Confusion over waiting times for public hospital eye surgery

According to a front-page report in Fairfax Media’s Sydney Morning Herald on 3 June, it takes about two years to see a specialist ophthalmologist at, for example, Liverpool Hospital in Sydney’s south-western suburbs, followed by another two years on the waiting list for the actual surgery.
The report says a letter from Liverpool Hospital’s eye clinic to a Sydney patient obtained by Fairfax Media says due to the high dand for services “and the current resources available, the waiting period at the present time for a routine appointment is approximately two-and-a-half years.”
In the same article, Optometrists Association Australia’s NSW Division chief executive officer, Mr Andrew McKinnon, was quoted as saying some people are housebound for four years while waiting for eye surgery and that the wait for an appointment with an ophthalmologist is compounded by the further wait of one to two years for elective surgery. Futhermore, he states there is nowhere that he is currently aware of where cataract surgery is available in less than two years and that the difficulty is if cataract becomes significant then it is socially debilitating for people as they can’t read and can’t see and become socially isolated.
Mr McKinnon made similar claims in a short interview on Channel 7 the same day.
In the same Herald report on 3 June, a Liverpool optometrist, Mr Rusli Suwito was quoted as saying he had been unable to refer patients to the Liverpool Hospital eye clinic for at least four years.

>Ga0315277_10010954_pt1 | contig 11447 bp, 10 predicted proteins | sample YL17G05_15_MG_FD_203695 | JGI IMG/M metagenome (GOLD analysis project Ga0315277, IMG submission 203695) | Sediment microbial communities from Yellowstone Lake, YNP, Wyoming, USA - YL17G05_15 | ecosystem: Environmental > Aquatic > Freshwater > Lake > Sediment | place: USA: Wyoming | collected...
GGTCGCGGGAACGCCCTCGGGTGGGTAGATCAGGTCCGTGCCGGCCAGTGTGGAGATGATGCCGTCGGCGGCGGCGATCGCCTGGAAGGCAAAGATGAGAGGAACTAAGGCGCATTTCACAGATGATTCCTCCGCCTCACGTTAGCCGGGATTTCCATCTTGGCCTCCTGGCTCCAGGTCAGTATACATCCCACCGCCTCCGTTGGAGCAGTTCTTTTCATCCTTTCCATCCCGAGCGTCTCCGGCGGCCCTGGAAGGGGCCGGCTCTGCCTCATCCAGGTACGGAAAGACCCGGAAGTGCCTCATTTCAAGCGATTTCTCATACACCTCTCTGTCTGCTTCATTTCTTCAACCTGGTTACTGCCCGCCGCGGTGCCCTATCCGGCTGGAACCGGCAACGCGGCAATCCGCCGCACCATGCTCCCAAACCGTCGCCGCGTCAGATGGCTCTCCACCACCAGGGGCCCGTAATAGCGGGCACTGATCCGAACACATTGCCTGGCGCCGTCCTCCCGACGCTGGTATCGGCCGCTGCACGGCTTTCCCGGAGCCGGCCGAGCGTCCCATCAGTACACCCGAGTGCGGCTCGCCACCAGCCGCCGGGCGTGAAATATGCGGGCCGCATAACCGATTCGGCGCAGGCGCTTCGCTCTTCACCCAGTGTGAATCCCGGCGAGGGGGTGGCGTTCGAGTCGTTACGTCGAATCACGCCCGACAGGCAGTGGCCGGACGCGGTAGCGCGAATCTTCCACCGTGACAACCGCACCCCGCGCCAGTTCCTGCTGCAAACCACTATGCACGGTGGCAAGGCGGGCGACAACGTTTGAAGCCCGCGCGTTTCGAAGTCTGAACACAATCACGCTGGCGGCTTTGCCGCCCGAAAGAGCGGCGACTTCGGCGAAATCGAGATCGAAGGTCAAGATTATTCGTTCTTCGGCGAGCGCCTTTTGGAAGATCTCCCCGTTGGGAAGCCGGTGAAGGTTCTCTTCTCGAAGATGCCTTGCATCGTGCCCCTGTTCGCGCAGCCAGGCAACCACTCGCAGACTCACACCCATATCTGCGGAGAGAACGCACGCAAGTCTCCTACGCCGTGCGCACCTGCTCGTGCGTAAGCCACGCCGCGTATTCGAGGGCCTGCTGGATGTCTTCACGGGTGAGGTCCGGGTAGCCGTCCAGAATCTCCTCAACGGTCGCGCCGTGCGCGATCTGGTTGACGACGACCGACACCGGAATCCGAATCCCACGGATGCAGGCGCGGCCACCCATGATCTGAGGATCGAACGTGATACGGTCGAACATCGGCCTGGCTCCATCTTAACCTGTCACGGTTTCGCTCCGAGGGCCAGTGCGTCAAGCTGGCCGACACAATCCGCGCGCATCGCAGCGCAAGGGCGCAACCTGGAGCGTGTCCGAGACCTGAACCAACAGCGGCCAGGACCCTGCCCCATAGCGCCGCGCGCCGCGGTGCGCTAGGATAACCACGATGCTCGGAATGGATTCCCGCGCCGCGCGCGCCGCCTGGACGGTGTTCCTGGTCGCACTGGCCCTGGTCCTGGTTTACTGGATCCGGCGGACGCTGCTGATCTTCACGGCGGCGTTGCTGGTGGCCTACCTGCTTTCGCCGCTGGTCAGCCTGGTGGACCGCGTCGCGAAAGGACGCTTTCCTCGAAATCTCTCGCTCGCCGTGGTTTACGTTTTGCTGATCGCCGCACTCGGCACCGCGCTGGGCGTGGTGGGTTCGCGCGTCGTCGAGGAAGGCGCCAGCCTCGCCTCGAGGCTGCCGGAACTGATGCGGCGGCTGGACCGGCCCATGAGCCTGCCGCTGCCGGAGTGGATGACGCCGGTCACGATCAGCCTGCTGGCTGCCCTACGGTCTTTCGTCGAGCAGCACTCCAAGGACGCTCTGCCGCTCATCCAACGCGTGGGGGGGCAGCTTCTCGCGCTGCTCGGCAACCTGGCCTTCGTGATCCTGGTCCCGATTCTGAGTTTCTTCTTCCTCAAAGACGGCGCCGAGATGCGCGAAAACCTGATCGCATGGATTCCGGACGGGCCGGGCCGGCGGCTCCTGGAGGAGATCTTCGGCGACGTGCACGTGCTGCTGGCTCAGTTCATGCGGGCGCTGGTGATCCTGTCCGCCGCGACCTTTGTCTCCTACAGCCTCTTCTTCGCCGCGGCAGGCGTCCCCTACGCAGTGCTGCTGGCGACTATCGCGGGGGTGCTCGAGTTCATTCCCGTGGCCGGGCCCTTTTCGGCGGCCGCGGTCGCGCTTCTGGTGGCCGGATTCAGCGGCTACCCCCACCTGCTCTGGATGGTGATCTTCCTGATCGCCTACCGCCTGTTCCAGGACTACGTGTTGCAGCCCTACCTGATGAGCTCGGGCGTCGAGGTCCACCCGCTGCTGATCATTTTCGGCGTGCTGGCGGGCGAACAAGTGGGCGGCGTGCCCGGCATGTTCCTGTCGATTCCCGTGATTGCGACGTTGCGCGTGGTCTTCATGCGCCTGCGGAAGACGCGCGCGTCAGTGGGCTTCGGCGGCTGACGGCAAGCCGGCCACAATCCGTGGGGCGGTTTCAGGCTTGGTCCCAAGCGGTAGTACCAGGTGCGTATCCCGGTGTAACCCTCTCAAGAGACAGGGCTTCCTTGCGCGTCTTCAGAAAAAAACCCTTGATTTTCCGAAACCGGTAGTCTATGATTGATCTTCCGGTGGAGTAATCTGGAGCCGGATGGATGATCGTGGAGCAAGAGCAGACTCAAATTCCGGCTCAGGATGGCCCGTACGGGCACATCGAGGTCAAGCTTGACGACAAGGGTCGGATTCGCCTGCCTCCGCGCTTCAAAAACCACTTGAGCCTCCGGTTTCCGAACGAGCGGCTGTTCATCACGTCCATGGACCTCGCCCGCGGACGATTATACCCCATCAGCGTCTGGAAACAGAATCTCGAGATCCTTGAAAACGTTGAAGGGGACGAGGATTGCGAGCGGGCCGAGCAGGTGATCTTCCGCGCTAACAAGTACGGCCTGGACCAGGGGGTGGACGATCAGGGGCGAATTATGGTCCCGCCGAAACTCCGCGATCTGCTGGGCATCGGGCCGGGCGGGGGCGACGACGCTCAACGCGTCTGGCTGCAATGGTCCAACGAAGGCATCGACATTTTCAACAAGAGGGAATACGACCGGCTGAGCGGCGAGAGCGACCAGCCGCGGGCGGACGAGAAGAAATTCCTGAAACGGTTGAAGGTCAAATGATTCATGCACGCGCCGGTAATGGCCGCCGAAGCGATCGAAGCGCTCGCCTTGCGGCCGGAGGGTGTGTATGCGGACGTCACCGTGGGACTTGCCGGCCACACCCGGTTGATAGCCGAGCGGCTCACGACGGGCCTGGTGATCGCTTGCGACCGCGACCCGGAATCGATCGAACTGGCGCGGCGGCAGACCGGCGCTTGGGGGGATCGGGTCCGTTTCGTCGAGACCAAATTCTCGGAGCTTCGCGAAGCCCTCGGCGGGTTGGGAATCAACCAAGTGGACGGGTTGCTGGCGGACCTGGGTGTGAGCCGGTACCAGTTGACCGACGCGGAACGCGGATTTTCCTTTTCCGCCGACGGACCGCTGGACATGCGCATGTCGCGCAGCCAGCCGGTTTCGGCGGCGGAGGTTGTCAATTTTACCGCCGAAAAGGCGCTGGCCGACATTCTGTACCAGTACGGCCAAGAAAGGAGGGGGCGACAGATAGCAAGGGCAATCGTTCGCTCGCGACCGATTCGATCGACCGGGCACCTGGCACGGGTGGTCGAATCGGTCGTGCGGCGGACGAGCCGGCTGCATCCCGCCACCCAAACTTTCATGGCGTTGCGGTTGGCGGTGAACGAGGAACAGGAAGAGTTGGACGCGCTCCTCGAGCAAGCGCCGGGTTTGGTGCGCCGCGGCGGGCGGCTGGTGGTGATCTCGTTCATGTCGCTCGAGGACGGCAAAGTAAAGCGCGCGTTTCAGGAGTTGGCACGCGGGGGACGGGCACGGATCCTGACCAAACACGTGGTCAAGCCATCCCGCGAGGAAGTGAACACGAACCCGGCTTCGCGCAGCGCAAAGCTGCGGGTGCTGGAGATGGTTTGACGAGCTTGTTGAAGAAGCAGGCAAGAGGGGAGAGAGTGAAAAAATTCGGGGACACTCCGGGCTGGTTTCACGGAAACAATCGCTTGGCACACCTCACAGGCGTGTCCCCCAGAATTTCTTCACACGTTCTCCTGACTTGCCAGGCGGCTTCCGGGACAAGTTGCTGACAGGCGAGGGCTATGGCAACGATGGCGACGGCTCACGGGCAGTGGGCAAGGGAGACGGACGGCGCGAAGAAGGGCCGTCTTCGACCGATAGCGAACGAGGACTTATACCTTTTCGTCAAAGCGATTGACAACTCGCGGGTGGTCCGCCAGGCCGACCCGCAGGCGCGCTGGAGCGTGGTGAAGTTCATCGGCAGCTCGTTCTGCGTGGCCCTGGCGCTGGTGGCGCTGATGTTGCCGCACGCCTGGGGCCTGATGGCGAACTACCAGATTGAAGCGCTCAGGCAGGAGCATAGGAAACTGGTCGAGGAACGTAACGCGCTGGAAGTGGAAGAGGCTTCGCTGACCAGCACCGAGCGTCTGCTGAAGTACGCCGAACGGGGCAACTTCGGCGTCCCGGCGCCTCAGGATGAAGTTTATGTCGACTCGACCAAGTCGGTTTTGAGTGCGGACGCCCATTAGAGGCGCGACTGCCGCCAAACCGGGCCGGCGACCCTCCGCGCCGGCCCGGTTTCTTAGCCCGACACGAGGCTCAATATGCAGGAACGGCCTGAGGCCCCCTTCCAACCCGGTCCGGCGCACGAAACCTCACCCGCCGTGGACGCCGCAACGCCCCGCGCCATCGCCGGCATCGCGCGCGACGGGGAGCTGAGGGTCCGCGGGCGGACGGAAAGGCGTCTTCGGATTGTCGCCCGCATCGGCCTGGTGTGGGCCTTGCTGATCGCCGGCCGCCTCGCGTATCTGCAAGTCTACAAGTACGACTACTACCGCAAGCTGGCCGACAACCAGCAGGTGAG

A curious twist to the story is the differing versions of what happened in regard to the journalist who wrote the report attpting to contact The Royal Australian and New Zealand College of Ophthalmologists office.
The journalist told Insight she had attpted to obtain a comment from the college but no one was available, however she had left her contact details, but had never heard back.
However a spokesperson for the RANZCO said that the college, after being contacted by the journalist, had ailed her on 31 May advising that it could not comment on what was a matter for public hospitals and that it would be inappropriate for the college to comment.
But in the end, it was the New South Wales health minister, Ms Jillian Skinner, who set the record straight: in a report in the Herald on 4 June she was reported as saying the wait for public hospital eye surgery is just a median of 222 days wait – nothing like 700 days-plus.
So the question rains: why did the Sydney Morning Herald ask Optometrists Association Australia to comment on the issue and not the logical body, The Royal Australian and New Zealand College of Ophthalmologists? After all, it is the latter organisation whose mbership carries out eye surgery throughout Australia.
The story could have waited for another day if it had not been possible to contact the college before going to press.
Perhaps it was because Fairfax media’s news publications are now sub-edited in New Zealand, where the differences between OAA and RANZCO may not be understood.

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